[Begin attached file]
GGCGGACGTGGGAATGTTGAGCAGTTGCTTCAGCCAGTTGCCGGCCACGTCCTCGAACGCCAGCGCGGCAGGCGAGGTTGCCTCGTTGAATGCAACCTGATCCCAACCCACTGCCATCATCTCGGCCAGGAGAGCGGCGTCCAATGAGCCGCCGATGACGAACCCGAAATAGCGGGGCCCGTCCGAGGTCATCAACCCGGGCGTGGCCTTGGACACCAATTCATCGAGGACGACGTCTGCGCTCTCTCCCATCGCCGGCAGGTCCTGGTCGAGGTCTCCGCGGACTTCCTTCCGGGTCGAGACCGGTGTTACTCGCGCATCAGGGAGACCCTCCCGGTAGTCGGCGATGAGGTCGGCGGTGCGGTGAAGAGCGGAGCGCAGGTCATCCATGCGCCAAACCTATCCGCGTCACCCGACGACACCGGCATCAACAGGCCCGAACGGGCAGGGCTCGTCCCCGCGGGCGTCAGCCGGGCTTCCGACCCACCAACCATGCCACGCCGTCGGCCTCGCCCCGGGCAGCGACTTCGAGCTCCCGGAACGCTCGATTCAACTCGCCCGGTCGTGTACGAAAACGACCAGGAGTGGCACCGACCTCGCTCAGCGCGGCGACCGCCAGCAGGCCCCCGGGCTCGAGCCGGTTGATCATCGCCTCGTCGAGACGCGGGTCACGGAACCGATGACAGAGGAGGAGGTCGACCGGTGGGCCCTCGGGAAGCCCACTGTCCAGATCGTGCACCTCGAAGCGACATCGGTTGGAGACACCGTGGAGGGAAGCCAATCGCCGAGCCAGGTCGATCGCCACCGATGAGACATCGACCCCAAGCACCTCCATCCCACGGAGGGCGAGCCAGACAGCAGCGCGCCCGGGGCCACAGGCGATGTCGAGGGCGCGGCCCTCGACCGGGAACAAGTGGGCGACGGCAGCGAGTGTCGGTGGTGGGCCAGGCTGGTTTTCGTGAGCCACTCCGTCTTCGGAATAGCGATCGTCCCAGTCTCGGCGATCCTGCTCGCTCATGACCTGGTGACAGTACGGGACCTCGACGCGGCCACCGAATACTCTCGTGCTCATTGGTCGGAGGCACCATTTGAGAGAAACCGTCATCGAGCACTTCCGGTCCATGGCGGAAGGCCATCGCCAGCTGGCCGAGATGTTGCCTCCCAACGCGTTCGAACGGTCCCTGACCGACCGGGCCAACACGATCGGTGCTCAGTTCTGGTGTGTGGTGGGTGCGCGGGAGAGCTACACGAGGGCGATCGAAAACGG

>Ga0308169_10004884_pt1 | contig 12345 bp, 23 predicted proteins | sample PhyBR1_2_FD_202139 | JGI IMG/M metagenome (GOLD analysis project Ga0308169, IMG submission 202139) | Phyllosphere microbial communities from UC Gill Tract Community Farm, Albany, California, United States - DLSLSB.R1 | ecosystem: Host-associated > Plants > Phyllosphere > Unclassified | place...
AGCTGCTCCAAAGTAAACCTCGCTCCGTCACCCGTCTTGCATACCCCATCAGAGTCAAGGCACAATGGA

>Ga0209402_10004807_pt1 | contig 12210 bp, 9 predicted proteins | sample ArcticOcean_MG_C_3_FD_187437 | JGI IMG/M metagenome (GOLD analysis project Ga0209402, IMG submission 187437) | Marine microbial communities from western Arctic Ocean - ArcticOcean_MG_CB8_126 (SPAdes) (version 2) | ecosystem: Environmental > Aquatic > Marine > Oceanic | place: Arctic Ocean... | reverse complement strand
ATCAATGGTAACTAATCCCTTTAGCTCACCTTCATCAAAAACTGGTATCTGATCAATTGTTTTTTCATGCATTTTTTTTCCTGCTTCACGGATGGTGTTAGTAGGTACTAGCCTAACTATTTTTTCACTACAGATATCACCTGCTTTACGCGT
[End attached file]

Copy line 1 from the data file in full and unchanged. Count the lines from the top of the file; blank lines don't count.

GGCGGACGTGGGAATGTTGAGCAGTTGCTTCAGCCAGTTGCCGGCCACGTCCTCGAACGCCAGCGCGGCAGGCGAGGTTGCCTCGTTGAATGCAACCTGATCCCAACCCACTGCCATCATCTCGGCCAGGAGAGCGGCGTCCAATGAGCCGCCGATGACGAACCCGAAATAGCGGGGCCCGTCCGAGGTCATCAACCCGGGCGTGGCCTTGGACACCAATTCATCGAGGACGACGTCTGCGCTCTCTCCCATCGCCGGCAGGTCCTGGTCGAGGTCTCCGCGGACTTCCTTCCGGGTCGAGACCGGTGTTACTCGCGCATCAGGGAGACCCTCCCGGTAGTCGGCGATGAGGTCGGCGGTGCGGTGAAGAGCGGAGCGCAGGTCATCCATGCGCCAAACCTATCCGCGTCACCCGACGACACCGGCATCAACAGGCCCGAACGGGCAGGGCTCGTCCCCGCGGGCGTCAGCCGGGCTTCCGACCCACCAACCATGCCACGCCGTCGGCCTCGCCCCGGGCAGCGACTTCGAGCTCCCGGAACGCTCGATTCAACTCGCCCGGTCGTGTACGAAAACGACCAGGAGTGGCACCGACCTCGCTCAGCGCGGCGACCGCCAGCAGGCCCCCGGGCTCGAGCCGGTTGATCATCGCCTCGTCGAGACGCGGGTCACGGAACCGATGACAGAGGAGGAGGTCGACCGGTGGGCCCTCGGGAAGCCCACTGTCCAGATCGTGCACCTCGAAGCGACATCGGTTGGAGACACCGTGGAGGGAAGCCAATCGCCGAGCCAGGTCGATCGCCACCGATGAGACATCGACCCCAAGCACCTCCATCCCACGGAGGGCGAGCCAGACAGCAGCGCGCCCGGGGCCACAGGCGATGTCGAGGGCGCGGCCCTCGACCGGGAACAAGTGGGCGACGGCAGCGAGTGTCGGTGGTGGGCCAGGCTGGTTTTCGTGAGCCACTCCGTCTTCGGAATAGCGATCGTCCCAGTCTCGGCGATCCTGCTCGCTCATGACCTGGTGACAGTACGGGACCTCGACGCGGCCACCGAATACTCTCGTGCTCATTGGTCGGAGGCACCATTTGAGAGAAACCGTCATCGAGCACTTCCGGTCCATGGCGGAAGGCCATCGCCAGCTGGCCGAGATGTTGCCTCCCAACGCGTTCGAACGGTCCCTGACCGACCGGGCCAACACGATCGGTGCTCAGTTCTGGTGTGTGGTGGGTGCGCGGGAGAGCTACACGAGGGCGATCGAAAACGG